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The Strategic State: linking public sector performance to systems approaches (Advert Reference: RDF22/BL/LHRM/ELLIOTT)


   Faculty of Business and Law

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  Dr I Elliott  No more applications being accepted  Competition Funded PhD Project (Students Worldwide)

About the Project

The Strategic State has been described as a “whole-of-government approach to the design and delivery of public services which links a shared long-term vision with the collective capacity, capability and conviction to make it happen” (Elliott, forthcoming).

There is a burgeoning literature on policy failure (McConnell, 2015), government blunders (King & Crewe, 2013) and administrative burden (Herd & Moynihan, 2018). Questions over how and why governments make mistakes are of course not new. At the same time there is growing recognition, both within the literature and in practice, that wicked problems require joined-up solutions (Bryson et al., 2006; Carey & Crammond, 2015). Others have drawn on complexity theory to illustrate how the level of analysis needs to be at the system, or macro-, level and that public organizations work within complex open systems (Lowe, French, & Hawkins, 2020; Roberts, 2018). At the same time the OECD have provided impetus to calls for more strategic forms of government (Drumaux & Joyce, 2018). Through public governance reviews the OECD have explored moves towards a strategic state in countries across Europe (OECD, 2010, 2012, 2013). The implementation of a strategic state has been seen to take place following devolution in Scotland (Elliott, 2020). But there remains uncertainty over how to develop a strategic state, and the nature of a strategic state, and how to maintain a strategic focus within government over time.

This research will explore the nature, antecedents, and consequences of the strategic state. In doing so the research will highlight how strategic approaches to government can help meet the UN Sustainable Development Goals (Florini 2018) and address related Global Challenges. The following are just some suggestions for a focus for the research:

  • Comparison between models of leadership across devolved UK nations.
  • Comparison of leadership across different countries that have adopted a wellbeing perspective such as New Zealand, Scotland and / or Wales.
  • Comparison of strategic approaches to government across similar countries such as Belgium, Finland, Iceland, Republic of Ireland and Estonia.
  • The relationship between different forms of leadership and the strategic state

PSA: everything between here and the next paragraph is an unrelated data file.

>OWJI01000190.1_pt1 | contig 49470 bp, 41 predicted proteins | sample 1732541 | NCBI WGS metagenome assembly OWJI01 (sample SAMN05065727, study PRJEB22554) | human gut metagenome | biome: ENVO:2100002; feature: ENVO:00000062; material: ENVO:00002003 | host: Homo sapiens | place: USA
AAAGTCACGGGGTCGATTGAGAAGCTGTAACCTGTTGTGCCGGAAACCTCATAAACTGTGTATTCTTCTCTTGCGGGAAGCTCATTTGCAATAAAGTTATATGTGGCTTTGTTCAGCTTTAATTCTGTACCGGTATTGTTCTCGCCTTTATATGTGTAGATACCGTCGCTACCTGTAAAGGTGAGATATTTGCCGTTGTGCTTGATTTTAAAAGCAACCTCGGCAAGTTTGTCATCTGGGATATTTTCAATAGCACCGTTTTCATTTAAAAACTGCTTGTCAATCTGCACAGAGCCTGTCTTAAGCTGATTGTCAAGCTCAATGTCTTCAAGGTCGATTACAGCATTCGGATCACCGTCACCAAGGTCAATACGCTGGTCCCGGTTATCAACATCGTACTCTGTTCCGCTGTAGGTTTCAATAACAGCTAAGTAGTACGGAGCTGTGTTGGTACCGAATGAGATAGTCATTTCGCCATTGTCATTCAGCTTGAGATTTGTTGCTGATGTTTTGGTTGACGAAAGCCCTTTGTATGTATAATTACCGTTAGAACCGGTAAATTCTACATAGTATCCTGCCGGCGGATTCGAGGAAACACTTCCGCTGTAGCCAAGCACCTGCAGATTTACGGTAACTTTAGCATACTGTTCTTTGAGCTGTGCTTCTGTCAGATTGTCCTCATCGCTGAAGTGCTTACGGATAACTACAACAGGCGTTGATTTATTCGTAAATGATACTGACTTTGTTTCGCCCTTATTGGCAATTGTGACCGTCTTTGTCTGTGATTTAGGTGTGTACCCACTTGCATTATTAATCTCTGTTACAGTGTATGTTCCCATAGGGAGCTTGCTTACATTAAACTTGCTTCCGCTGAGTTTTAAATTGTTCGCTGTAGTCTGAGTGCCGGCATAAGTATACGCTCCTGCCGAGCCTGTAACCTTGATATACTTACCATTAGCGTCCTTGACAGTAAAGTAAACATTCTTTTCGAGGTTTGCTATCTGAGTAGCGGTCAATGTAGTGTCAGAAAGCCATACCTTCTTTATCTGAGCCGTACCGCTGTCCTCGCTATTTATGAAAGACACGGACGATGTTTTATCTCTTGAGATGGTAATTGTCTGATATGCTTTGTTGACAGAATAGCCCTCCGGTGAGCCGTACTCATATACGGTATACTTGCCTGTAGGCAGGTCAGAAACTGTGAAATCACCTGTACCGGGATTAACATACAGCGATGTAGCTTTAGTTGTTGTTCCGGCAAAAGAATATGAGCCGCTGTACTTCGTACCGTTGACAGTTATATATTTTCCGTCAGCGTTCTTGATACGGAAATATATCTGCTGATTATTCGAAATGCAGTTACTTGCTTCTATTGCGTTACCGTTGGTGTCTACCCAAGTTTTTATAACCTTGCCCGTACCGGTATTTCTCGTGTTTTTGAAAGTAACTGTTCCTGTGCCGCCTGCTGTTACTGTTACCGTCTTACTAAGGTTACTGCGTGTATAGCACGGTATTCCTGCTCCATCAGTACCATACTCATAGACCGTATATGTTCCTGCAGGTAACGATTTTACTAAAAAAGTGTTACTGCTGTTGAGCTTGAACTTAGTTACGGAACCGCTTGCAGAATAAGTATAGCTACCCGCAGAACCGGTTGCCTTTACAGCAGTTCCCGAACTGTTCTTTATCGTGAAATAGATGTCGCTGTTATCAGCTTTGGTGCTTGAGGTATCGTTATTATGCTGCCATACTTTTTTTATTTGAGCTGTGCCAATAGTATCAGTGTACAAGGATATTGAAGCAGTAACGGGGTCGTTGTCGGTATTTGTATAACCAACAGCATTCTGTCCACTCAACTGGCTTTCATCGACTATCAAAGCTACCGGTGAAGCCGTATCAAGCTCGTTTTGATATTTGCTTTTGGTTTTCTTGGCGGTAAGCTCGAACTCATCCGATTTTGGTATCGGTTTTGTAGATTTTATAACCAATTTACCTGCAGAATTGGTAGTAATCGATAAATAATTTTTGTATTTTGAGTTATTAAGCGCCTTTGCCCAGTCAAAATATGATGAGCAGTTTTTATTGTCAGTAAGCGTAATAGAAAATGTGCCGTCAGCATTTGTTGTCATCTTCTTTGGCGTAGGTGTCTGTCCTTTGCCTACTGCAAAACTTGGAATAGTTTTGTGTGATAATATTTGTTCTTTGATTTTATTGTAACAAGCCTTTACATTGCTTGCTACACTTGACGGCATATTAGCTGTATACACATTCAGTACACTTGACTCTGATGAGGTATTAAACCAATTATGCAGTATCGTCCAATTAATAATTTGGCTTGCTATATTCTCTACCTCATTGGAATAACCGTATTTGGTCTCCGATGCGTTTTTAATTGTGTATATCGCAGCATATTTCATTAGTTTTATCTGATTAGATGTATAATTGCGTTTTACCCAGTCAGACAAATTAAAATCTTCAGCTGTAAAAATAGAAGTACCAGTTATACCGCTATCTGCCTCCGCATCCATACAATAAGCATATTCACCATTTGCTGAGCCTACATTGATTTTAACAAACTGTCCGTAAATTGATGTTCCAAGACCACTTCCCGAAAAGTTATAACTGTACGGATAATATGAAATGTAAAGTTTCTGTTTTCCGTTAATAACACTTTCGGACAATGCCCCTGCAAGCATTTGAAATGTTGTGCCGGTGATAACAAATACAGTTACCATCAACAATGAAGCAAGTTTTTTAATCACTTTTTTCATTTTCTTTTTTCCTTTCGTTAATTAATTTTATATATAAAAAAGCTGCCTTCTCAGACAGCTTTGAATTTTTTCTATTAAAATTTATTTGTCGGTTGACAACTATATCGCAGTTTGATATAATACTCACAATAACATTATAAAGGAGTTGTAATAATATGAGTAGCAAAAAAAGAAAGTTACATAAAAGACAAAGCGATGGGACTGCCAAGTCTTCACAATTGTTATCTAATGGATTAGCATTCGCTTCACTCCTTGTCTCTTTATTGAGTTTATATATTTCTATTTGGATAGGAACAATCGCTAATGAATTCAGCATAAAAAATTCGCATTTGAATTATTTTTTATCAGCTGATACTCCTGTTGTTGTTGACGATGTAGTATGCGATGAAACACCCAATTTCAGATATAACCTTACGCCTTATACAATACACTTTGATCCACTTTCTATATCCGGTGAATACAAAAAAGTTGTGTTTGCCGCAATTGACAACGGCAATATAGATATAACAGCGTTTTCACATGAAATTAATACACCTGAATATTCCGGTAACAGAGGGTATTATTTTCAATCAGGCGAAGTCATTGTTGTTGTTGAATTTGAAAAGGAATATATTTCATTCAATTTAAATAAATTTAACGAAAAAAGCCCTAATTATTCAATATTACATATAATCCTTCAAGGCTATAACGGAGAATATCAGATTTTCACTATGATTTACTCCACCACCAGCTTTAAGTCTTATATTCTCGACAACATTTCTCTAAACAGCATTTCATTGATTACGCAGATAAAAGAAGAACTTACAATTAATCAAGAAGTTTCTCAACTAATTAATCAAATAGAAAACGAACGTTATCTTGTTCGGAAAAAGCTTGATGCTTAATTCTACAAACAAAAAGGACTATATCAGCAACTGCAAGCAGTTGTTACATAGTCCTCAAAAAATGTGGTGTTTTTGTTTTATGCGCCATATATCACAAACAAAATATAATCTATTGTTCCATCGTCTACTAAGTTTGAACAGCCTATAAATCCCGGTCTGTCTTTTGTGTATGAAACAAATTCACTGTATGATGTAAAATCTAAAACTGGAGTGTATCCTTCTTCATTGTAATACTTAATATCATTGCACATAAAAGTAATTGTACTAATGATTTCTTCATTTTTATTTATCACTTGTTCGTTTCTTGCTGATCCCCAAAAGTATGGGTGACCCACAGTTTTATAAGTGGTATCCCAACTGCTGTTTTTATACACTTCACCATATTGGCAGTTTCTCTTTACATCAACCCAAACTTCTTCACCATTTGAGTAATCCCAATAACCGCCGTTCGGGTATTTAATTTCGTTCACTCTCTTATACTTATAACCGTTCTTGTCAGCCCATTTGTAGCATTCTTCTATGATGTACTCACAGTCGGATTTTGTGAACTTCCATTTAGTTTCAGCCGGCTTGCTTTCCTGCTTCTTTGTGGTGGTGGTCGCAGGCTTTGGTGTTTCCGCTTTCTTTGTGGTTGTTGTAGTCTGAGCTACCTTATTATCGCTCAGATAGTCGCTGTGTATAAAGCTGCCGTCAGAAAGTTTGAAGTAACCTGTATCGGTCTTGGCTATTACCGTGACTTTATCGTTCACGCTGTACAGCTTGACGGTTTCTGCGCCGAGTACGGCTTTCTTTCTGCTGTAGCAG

• The understanding and use of collective leadership across public service organisations.

Engagement in strategic forms of government within particular public service contexts such as education, local government, policing or health service.

Eligibility and How to Apply:

Please note eligibility requirement:

  • Academic excellence of the proposed student i.e. 2:1 (or equivalent GPA from non-UK universities [preference for 1st class honours]); or a Masters (preference for Merit or above); or APEL evidence of substantial practitioner achievement.
  • Appropriate IELTS score, if required.
  • Applicants cannot apply for this funding if currently engaged in Doctoral study at Northumbria or elsewhere or if they have previously been awarded a PhD.

For further details of how to apply, entry requirements and the application form, see

https://www.northumbria.ac.uk/research/postgraduate-research-degrees/how-to-apply/

Please note: Applications that do not include a research proposal of approximately 1,000 words (not a copy of the advert), or that do not include the advert reference (e.g. : RDF22/BL/LHRM/ELLIOTT) will not be considered.

Deadline for applications: 18 February 2022

Start Date: 1 October 2022

Northumbria University takes pride in, and values, the quality and diversity of our staff. We welcome applications from all members of the community.

Principal Supervisor – Dr Ian C Elliott


Funding Notes

Each studentship supports a full stipend, paid for three years at RCUK rates (for 2021/22 full-time study this is £15,609 per year) and full tuition fees. UK and international (including EU) candidates may apply.
Studentships are available for applicants who wish to study on a part-time basis over 5 years (0.6 FTE, stipend £9,365 per year and full tuition fees) in combination with work or personal responsibilities.
Please also read the full funding notes which include advice for international and part-time applicants.

References

Elliott, I.C. (Forthcoming) “The Strategic State: A case study of devolved government in Scotland”, in Greve, C. and Ysa, T. (eds) Handbook on Strategic Public Management. Edward Elgar.
Harris, J. and Elliott, I.C. (2020) “Improving employee engagement and distributed leadership through lean systems process mapping”, British Journal of Healthcare Management, 26:12, 1-9: https://doi.org/10.12968/bjhc.2020.0061
Elliott, I.C., Sinclair, C. & Hesselgreaves, H. (2020) ‘Leadership of Integrated Health and Social Care Services’, Scottish Affairs, vol. 29, no. 2, pp. 198-222. https://doi.org/10.3366/scot.2020.0316
Gibb, S., Ishaq, M., Elliott, I.C. & Hussain, A.M. (2020) Fair and decent work in Scotland’s local authorities: evidence and challenges, Public Money & Management, DOI: https://doi.org/10.1080/09540962.2020.1723262
Elliott, I.C. (2020) “The implementation of a strategic state in a small country setting—the case of the ‘Scottish Approach’”, Public Money and Management, 40 (4): 285-293 https://doi.org/10.1080/09540962.2020.1714206
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